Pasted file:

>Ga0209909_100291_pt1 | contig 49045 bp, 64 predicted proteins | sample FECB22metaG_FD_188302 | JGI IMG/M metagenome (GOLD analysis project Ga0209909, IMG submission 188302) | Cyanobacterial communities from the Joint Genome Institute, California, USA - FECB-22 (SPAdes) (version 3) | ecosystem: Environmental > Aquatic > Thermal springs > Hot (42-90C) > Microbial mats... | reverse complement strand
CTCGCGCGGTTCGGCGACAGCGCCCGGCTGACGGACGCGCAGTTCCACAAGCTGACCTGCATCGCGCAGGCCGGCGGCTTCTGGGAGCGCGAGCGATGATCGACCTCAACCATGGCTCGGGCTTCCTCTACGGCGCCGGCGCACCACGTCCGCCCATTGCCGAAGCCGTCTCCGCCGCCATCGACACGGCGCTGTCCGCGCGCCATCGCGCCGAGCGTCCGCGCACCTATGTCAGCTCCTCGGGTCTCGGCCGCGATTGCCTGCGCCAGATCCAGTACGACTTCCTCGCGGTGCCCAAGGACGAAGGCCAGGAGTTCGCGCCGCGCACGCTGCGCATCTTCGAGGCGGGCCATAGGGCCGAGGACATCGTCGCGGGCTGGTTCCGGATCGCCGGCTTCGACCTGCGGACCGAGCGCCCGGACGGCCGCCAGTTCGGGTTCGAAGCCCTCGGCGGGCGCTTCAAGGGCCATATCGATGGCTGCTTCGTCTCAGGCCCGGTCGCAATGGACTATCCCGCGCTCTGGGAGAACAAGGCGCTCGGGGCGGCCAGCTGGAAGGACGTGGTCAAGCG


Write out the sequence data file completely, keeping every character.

>Ga0209909_100291_pt1 | contig 49045 bp, 64 predicted proteins | sample FECB22metaG_FD_188302 | JGI IMG/M metagenome (GOLD analysis project Ga0209909, IMG submission 188302) | Cyanobacterial communities from the Joint Genome Institute, California, USA - FECB-22 (SPAdes) (version 3) | ecosystem: Environmental > Aquatic > Thermal springs > Hot (42-90C) > Microbial mats... | reverse complement strand
CTCGCGCGGTTCGGCGACAGCGCCCGGCTGACGGACGCGCAGTTCCACAAGCTGACCTGCATCGCGCAGGCCGGCGGCTTCTGGGAGCGCGAGCGATGATCGACCTCAACCATGGCTCGGGCTTCCTCTACGGCGCCGGCGCACCACGTCCGCCCATTGCCGAAGCCGTCTCCGCCGCCATCGACACGGCGCTGTCCGCGCGCCATCGCGCCGAGCGTCCGCGCACCTATGTCAGCTCCTCGGGTCTCGGCCGCGATTGCCTGCGCCAGATCCAGTACGACTTCCTCGCGGTGCCCAAGGACGAAGGCCAGGAGTTCGCGCCGCGCACGCTGCGCATCTTCGAGGCGGGCCATAGGGCCGAGGACATCGTCGCGGGCTGGTTCCGGATCGCCGGCTTCGACCTGCGGACCGAGCGCCCGGACGGCCGCCAGTTCGGGTTCGAAGCCCTCGGCGGGCGCTTCAAGGGCCATATCGATGGCTGCTTCGTCTCAGGCCCGGTCGCAATGGACTATCCCGCGCTCTGGGAGAACAAGGCGCTCGGGGCGGCCAGCTGGAAGGACGTGGTCAAGCG